Bloomberg News reported that "Ryan's speech was a clear rebuke to Trump's brand of politics." The Huffington Post said Ryan "didn’t necessarily need to use the name Donald Trump for everyone to understand that he was talking about the GOP front-runner when he said 'personalities come and go' or that when someone has a bad idea, we should tell them, not 'insult them into agreeing with us.'"
Ryan (R-Wis.) is quite obviously not a fan of the way Trump campaigns. But here's the thing: He has said repeatedly that he will back the billionaire real estate magnate should Trump win the GOP nomination. This is a major caveat that should temper any praise of Ryan's supposed fortitude -- and any argument that his words carry weight. Given Ryan's clear and deep reservations with the tenor of Trump's campaign and the substance of his policies, it seems odd he wouldn't pledge not to support Trump, as have other Republicans in Congress, including Sen. Ben Sasse (Neb.), Rep. Mark Sanford (S.C.) and Rep. Reid Ribble (Wis.).
Instead, Ryan's position is that any Republican candidate would be better than the Democratic incumbent or either of that party's would-be successors. He told Katie Couric in an interview for Yahoo in January that the country would "absolutely" be better off under Trump than it is under President Obama. As recently as last week, he reiterated that he will back the GOP nominee, no matter whom it is.
Ryan's willingness to throw in with Trump, even begrudgingly, has to weaken his criticism. How can it not?
A cynical way to interpret Ryan's position is that he's saying being bigoted is bad — but not as bad as being a Democrat. Another possible conclusion is that he is putting party before country. Neither is a good look or helps his case.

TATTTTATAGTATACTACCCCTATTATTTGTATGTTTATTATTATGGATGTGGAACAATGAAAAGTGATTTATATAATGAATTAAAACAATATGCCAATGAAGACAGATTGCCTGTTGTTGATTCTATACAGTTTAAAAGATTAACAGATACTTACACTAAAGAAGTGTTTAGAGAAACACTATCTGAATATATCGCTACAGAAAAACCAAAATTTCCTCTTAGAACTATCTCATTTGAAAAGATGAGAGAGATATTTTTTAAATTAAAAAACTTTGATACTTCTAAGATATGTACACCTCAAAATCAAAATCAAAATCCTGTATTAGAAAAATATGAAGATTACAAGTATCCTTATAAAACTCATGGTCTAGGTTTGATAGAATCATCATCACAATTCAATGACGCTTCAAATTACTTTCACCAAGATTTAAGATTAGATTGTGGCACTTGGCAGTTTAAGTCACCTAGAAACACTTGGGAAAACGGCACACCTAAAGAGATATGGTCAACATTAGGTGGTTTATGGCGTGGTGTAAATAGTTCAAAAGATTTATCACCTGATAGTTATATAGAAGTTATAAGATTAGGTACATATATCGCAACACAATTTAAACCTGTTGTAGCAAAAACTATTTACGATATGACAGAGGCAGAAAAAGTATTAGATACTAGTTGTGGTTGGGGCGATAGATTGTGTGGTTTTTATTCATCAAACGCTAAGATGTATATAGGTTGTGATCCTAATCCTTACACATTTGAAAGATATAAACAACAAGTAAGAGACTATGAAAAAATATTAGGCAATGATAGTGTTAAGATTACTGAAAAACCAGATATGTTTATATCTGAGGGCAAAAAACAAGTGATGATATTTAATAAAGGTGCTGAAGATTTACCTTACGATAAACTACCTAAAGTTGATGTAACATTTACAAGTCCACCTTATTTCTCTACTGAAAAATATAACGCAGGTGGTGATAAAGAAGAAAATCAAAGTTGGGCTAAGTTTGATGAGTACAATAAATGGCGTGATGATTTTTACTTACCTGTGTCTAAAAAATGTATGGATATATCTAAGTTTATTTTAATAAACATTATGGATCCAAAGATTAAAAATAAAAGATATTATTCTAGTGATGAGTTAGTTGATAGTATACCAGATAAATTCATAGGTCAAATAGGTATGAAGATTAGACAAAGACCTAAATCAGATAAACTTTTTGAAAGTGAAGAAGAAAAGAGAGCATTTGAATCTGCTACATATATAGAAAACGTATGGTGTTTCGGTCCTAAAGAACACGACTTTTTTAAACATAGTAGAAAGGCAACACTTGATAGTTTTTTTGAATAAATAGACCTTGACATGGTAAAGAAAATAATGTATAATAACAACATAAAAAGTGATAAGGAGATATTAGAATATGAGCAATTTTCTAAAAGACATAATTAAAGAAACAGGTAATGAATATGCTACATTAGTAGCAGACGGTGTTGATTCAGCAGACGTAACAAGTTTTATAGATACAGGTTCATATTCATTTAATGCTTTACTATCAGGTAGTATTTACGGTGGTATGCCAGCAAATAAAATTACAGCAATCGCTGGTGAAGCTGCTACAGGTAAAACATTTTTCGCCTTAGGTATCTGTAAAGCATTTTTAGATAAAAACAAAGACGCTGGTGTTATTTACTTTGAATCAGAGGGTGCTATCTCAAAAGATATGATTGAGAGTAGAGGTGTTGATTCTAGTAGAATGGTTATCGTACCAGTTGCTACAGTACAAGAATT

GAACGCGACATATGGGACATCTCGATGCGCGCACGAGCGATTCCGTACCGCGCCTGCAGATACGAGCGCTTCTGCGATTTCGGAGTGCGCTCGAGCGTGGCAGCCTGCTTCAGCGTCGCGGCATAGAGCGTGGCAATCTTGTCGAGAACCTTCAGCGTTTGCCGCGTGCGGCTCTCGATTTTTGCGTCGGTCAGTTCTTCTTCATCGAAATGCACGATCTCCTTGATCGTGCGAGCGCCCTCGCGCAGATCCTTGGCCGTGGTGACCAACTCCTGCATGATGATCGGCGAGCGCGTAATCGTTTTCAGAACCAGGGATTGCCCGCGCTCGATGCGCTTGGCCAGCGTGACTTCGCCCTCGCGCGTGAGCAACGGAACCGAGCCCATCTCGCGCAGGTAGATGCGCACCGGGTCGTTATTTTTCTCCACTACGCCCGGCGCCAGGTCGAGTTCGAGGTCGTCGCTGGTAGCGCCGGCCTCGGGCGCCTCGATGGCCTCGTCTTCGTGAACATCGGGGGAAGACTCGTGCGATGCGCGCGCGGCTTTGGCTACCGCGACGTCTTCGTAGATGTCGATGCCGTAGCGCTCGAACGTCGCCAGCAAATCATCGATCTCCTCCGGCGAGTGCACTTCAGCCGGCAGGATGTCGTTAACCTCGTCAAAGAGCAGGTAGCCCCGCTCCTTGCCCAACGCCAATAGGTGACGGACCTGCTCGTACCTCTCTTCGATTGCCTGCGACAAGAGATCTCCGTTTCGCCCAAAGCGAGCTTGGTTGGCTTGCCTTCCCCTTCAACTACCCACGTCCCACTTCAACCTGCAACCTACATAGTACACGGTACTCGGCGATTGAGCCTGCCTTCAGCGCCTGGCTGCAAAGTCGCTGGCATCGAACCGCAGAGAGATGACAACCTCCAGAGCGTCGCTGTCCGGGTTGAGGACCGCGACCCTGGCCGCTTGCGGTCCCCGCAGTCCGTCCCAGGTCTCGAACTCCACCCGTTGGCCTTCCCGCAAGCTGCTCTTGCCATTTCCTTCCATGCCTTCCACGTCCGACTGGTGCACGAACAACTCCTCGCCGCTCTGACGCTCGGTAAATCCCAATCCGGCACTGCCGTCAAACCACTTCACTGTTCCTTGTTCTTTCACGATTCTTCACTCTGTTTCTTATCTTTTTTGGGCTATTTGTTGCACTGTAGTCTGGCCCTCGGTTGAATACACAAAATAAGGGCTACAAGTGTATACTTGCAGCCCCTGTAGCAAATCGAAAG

If we give Ryan the benefit of the doubt, we might assume that he would renounce Trump if he believed the candidate could actually accomplish everything he talks about on the trail. Perhaps feeling confident that Trump's most-alarming proposals would never be implemented, Ryan prefers the rest of his platform to what the Democrats represent. I'll go so far as to say this is probably Ryan's calculus.
But, if it is, the media should push him to explain it. Instead, despite his refusal to rule out supporting Trump, Ryan collected plaudits for declaring in December that the businessman's proposal to ban all Muslims from entering the United States is "not what this country stands for." Time magazine called it a "strong statement from the most powerful elected Republican."
Early this month, Ryan said anyone who wants to be the Republican nominee "must reject any group or cause that is built on bigotry" after Trump initially declined to disavow the support of a former Ku Klux Klan leader. The Associated Press noted that "he has tried to avoid commenting on the presidential race but felt a need to speak up." How conscientious.
And when Ryan condemned a pattern of violence at Trump rallies last week, Politico reported that "the speaker has been clear that he is unafraid to speak out against Trump when he believes the candidate is distorting conservative or American principles."
Some accounts of Ryan's various critiques have mentioned his pledge to back Trump in the general election — but not all. It is convenient and tempting for journalists who are troubled by some of Trump's rhetoric to focus on only half of what the speaker has said — the part that fits into a narrative about more sober-minded Republicans denouncing their own party's leading presidential candidate. And it is certainly notable that a Republican House speaker -- the most powerful Republican in Washington -- would say anything negative about the likely GOP nominee.
But the news media shouldn't give Ryan a pass for the other half of what he has said — the part about falling in line behind Trump for the general election.